Friday, 12 August 2016

Canadian Punishment

Capital  and corporal punishment in Canada were abolished in 1976 and 1972 respectively. Capital I knew but this newly unearthed paperback from 1956 (thanks Grant) opened my eyes to corporal punishment in Canada.

The title is accurate. The Courts could, until 1972, sentence people to a lashing as well as a strapping under the provisions of the Criminal Code. For instance there were 33 lashings and 14 strappings associated with over 15,000 convictions in 1952. Wardens of prisons could also use them to maintain order. Amazing it took until 1972 to end.

This uncommon Canadian paperback was published by Winnipeg's Stovel-Advocate.

March 1956


1 comment:

  1. Corporal punishment? I had no idea. I'm quite aware of the debate over capital punishment, having gathered a 2008 collection titled Great Canadian Speeches. As you are no doubt aware, or might assume, Pierre Trudeau was a great opponent. On 15 June 1976 he delivered one of the most remarkable speeches in the House of Commons.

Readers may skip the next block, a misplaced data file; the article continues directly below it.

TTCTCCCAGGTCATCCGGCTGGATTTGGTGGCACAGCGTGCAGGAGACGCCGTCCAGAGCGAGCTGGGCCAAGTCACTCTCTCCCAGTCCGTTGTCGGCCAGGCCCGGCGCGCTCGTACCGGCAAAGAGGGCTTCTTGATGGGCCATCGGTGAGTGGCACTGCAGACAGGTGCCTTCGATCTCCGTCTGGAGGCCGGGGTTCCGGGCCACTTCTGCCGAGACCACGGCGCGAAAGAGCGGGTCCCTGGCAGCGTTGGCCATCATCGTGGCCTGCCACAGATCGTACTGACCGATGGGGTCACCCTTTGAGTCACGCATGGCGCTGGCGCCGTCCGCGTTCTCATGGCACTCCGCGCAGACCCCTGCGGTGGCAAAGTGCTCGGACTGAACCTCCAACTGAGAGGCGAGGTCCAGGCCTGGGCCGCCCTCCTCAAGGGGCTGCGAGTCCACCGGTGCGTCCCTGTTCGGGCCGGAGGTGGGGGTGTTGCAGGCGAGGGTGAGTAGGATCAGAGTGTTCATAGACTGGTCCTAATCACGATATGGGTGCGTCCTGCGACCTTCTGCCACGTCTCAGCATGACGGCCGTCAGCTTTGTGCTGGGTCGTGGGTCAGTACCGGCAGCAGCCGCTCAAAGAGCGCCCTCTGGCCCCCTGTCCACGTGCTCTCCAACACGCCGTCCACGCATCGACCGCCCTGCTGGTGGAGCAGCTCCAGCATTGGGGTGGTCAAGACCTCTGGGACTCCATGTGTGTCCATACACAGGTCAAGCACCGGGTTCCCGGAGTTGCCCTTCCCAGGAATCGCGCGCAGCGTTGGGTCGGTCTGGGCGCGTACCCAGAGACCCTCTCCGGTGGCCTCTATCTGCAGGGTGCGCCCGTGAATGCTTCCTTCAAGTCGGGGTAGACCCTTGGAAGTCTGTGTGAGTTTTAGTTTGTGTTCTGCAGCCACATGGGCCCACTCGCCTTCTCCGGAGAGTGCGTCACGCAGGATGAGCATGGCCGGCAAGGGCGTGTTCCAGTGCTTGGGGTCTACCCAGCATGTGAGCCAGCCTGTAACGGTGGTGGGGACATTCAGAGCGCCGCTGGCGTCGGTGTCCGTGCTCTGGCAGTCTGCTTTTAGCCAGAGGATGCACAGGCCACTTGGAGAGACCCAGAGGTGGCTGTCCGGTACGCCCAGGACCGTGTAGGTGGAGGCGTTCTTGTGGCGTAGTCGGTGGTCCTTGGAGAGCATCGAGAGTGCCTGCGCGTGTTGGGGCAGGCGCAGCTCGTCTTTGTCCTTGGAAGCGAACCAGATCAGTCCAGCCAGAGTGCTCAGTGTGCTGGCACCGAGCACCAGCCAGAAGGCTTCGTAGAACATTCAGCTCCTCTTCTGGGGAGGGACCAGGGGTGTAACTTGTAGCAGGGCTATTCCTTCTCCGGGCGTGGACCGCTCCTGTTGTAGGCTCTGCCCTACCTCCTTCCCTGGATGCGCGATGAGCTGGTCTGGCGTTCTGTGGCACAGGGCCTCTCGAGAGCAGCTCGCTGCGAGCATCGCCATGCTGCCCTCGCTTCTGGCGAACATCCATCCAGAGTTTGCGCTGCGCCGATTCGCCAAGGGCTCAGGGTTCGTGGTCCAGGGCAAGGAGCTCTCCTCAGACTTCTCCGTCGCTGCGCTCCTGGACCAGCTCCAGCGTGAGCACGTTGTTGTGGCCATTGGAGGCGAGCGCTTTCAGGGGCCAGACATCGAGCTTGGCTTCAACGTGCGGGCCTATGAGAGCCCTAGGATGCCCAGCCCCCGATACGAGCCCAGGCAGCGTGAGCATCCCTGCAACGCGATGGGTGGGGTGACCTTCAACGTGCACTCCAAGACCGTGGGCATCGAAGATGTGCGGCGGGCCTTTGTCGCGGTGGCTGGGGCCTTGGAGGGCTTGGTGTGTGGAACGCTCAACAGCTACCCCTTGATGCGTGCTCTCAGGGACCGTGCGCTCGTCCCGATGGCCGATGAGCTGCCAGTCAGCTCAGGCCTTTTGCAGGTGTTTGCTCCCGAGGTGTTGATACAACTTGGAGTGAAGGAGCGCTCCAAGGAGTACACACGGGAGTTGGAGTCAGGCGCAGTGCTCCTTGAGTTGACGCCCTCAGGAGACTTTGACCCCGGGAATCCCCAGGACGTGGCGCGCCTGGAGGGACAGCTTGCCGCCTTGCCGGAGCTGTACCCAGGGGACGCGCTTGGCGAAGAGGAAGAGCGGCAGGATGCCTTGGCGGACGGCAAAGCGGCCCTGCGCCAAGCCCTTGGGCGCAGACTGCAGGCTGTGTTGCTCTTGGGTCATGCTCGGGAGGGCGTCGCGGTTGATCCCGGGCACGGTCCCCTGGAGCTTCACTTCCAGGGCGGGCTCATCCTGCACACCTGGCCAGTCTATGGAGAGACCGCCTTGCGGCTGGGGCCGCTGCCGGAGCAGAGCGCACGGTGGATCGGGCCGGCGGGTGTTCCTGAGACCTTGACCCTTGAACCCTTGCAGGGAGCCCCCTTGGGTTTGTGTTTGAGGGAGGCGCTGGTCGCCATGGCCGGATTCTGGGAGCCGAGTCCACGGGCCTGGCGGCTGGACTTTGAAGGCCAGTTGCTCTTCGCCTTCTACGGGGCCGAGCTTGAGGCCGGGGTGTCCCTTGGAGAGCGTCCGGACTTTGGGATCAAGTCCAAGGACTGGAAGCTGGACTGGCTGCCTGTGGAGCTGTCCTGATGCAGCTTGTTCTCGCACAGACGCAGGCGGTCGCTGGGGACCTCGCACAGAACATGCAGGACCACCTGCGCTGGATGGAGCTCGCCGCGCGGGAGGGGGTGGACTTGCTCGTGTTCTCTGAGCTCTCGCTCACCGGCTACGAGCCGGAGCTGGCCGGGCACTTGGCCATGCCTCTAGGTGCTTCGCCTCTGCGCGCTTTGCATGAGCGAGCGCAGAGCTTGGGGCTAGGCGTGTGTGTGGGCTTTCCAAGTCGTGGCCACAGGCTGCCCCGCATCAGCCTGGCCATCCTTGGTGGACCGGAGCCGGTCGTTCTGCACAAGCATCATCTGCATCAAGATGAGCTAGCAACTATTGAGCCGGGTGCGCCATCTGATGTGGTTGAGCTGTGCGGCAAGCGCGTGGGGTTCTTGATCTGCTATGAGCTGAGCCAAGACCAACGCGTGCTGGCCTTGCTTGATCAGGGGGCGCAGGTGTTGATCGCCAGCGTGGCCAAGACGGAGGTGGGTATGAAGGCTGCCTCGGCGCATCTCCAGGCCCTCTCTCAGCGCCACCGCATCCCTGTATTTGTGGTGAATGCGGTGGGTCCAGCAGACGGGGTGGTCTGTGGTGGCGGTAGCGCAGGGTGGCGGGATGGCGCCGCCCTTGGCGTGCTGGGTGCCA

Two things that have always struck me about that piece of oratory:

    1) Trudeau wrote the speech himself, crafting it over several nights.

    2) As far as I've been able to determine, that same speech is the last to have been printed in its entirety by the press.

    On a side note - which, given the topic, seems quite trivial - is not the similarity of this Stoval-Advocate and the Harlequins of the time remarkable?